Walking inside the shared foundation offices in the 191 Peachtree Tower, the first large space one sees is a large conference room that doubles as a board room.
This is the new home of the following three foundations:
- The Tull Charitable Foundation, founded in 1952 with a current endowment of about $85 million, giving away about $3.5 million a year
- The R. Howard Dobbs Jr. Foundation, founded in 1959 with a current endowment of $60 million, giving away about $2.5 million a year
- The Sartain Lanier Family Foundation, founded in 1963 with a current endowment of $110 million, giving away about $5 million a year
The executives of the three foundations — Gabby Sheely, executive director of the Tull Foundation; David Weitnauer, president of the Dobbs Foundation; and Pat Lummus, executive director of the Lanier Foundation — proudly show off their shared 3,000-square-foot office space.
“Think about it — in the past, each of us would have a kitchen, a conference room, a copier, a board room, all of which we each were paying for,” Weitnauer said.
The three foundations moved in together in August, and they are still working on the finishing touches, including signage and office décor.
How did they decide which executive got which office — all exactly the same size with the same furniture?
“We picked straws,” Sheely said.
She quickly clarified: “The three foundations are not merging,” she said.
Instead, the three foundations have found ways to share expenses, best practices and information by working together in the same space — while maintaining their separate identities.
It started out during the pandemic. Lummus said the Lanier Foundation’s lease at Puritan Mills was expiring in 2022. She asked Sheely if she could sublease space from the Tull Foundation, which already was in 191 but on a different floor from the current office.
“We had a trial run at sharing office space,” Lummus said.
Then, the Dobbs Foundation got in on the act.
“Atlanta foundations have always been part of a collaborative community,” Weitnauer said. “When the pandemic hit, it made for immediate partnerships around shared interests. Our lease at the Georgia-Pacific building was going to expire this year. So, we started talking about it.”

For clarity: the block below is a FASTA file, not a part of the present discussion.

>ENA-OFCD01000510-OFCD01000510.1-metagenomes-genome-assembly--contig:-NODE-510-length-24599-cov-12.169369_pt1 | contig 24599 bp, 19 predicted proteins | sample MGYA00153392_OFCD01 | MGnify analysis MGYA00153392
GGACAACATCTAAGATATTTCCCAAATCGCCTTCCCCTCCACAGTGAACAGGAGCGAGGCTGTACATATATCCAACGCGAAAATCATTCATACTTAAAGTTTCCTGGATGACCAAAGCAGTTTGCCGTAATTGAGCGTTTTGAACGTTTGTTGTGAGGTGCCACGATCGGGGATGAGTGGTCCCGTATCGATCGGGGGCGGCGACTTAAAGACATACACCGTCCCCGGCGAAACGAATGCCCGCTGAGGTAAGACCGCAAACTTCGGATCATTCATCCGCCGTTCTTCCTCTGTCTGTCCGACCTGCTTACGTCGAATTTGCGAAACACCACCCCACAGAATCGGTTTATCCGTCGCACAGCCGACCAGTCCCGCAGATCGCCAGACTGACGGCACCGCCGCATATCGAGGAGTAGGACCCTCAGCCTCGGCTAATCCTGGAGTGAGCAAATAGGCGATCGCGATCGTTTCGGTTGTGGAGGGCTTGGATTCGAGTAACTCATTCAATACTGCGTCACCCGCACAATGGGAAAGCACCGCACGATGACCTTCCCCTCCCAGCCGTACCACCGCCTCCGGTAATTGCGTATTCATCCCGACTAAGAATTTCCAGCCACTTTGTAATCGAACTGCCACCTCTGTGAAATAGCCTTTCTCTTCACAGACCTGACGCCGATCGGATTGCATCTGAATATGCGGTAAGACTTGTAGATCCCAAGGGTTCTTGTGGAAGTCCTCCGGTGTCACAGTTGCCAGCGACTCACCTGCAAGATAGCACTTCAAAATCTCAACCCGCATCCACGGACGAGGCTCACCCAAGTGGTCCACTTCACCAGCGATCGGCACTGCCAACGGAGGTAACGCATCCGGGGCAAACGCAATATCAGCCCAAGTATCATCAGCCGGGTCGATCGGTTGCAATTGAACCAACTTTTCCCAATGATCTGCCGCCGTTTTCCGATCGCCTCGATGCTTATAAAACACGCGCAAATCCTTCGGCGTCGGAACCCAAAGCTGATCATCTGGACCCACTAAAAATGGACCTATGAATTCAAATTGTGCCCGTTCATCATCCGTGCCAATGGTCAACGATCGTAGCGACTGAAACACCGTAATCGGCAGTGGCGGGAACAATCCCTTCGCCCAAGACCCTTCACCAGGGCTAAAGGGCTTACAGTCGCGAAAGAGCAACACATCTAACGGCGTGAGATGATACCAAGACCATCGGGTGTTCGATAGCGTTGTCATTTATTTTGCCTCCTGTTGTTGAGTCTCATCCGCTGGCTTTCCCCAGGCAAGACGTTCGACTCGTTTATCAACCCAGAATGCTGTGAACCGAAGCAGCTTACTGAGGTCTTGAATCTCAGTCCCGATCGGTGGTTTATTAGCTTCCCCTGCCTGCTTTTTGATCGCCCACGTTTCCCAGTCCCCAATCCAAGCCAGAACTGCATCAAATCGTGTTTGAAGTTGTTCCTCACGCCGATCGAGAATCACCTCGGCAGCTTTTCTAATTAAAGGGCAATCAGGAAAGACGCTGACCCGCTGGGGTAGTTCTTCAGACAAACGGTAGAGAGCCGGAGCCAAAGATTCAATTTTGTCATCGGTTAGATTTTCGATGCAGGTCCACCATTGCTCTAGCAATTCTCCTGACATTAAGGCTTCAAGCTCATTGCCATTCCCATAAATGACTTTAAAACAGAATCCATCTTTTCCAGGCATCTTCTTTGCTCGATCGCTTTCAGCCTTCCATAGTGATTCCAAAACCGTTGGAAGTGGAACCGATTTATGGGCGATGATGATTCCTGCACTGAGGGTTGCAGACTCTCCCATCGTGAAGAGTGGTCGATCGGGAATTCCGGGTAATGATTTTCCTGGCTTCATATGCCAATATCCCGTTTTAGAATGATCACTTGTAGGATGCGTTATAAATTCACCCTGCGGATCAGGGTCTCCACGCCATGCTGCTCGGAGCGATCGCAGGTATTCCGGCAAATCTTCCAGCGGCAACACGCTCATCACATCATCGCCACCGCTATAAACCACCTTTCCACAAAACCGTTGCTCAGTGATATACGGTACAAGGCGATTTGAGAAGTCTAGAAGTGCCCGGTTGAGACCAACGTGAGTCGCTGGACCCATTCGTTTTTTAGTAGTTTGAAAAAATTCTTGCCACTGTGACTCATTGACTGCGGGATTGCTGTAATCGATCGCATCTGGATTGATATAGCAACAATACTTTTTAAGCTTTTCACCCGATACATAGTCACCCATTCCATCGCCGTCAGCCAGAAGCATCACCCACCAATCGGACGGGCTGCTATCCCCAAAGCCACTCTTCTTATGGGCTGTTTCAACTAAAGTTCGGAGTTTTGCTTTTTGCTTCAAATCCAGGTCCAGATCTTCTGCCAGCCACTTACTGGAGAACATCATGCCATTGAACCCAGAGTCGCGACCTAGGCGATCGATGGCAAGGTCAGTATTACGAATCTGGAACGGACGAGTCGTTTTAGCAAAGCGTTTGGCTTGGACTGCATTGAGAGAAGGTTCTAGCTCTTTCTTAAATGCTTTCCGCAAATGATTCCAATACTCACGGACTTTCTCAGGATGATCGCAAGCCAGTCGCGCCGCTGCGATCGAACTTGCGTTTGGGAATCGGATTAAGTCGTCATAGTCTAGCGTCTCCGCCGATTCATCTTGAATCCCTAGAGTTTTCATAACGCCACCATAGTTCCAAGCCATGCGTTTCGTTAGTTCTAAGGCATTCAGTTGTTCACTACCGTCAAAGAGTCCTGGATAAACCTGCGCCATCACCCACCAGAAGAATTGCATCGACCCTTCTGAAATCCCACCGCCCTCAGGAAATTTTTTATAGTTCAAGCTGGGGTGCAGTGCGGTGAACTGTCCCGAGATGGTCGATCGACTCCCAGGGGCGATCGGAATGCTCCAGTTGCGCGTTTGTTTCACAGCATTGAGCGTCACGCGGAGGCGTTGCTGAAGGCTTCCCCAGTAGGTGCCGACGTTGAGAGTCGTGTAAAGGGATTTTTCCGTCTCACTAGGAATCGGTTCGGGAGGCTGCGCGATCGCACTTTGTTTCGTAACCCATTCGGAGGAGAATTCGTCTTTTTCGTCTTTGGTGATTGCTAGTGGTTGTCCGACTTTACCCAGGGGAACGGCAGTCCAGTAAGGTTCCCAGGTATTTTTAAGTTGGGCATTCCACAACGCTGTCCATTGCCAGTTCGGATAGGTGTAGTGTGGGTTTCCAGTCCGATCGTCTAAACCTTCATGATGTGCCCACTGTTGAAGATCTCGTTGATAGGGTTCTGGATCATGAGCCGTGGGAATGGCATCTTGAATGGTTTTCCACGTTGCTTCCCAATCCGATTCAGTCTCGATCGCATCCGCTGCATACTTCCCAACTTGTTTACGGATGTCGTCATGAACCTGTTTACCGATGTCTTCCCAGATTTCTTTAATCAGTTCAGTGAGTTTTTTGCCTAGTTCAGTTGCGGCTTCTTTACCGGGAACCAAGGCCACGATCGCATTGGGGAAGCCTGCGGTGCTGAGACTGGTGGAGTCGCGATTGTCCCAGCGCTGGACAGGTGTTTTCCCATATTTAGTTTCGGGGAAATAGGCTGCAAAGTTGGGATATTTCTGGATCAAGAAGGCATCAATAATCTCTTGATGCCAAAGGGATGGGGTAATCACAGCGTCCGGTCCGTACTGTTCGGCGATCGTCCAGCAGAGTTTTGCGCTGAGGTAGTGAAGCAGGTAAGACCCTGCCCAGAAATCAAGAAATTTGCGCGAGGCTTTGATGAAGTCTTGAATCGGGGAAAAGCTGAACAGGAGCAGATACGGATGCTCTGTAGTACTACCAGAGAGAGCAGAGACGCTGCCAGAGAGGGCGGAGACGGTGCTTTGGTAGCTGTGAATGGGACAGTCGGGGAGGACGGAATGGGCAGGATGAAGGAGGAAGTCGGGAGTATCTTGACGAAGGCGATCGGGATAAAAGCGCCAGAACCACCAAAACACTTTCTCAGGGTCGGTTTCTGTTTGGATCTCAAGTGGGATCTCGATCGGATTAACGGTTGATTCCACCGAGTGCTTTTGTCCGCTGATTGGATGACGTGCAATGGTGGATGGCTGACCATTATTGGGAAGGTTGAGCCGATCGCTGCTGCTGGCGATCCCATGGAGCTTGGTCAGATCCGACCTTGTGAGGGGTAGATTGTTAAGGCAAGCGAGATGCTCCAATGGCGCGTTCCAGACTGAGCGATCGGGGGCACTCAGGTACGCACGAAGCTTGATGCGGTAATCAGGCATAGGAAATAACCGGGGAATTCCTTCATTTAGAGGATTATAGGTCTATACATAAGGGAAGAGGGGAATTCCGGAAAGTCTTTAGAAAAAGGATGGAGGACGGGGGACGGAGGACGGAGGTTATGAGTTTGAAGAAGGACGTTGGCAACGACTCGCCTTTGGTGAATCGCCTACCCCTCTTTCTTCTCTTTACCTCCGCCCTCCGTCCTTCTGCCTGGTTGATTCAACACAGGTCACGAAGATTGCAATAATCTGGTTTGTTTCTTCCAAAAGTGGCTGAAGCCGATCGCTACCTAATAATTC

Each of the foundations has two staff members with an occasional intern — the seasoned executive with a younger associate.
“I’ve been in a two-person office for my whole career. It can be lonely,” said Weitnauer, who loves being in an office with at least six people. “When you are across the hall from someone, you are more likely to collaborate. It also benefits the younger associates. Plus, they offer a fresh perspective that we just couldn’t have. It’s good for everybody.”
That’s just the beginning. The three foundations share the same grant-making software, and they collaborated on redesigning their applications for grants.
“The feedback we got from our grantees was how onerous it was to have different applications asking different questions,” Sheely said. “We wanted to use this opportunity to promote best practices.”
Nonprofits applying for grants from the three foundations will find a streamlined process where they can cut and paste much of the information.
That’s not all. In addition to equally splitting their office costs, the three foundations are using the same accountants and auditing firms.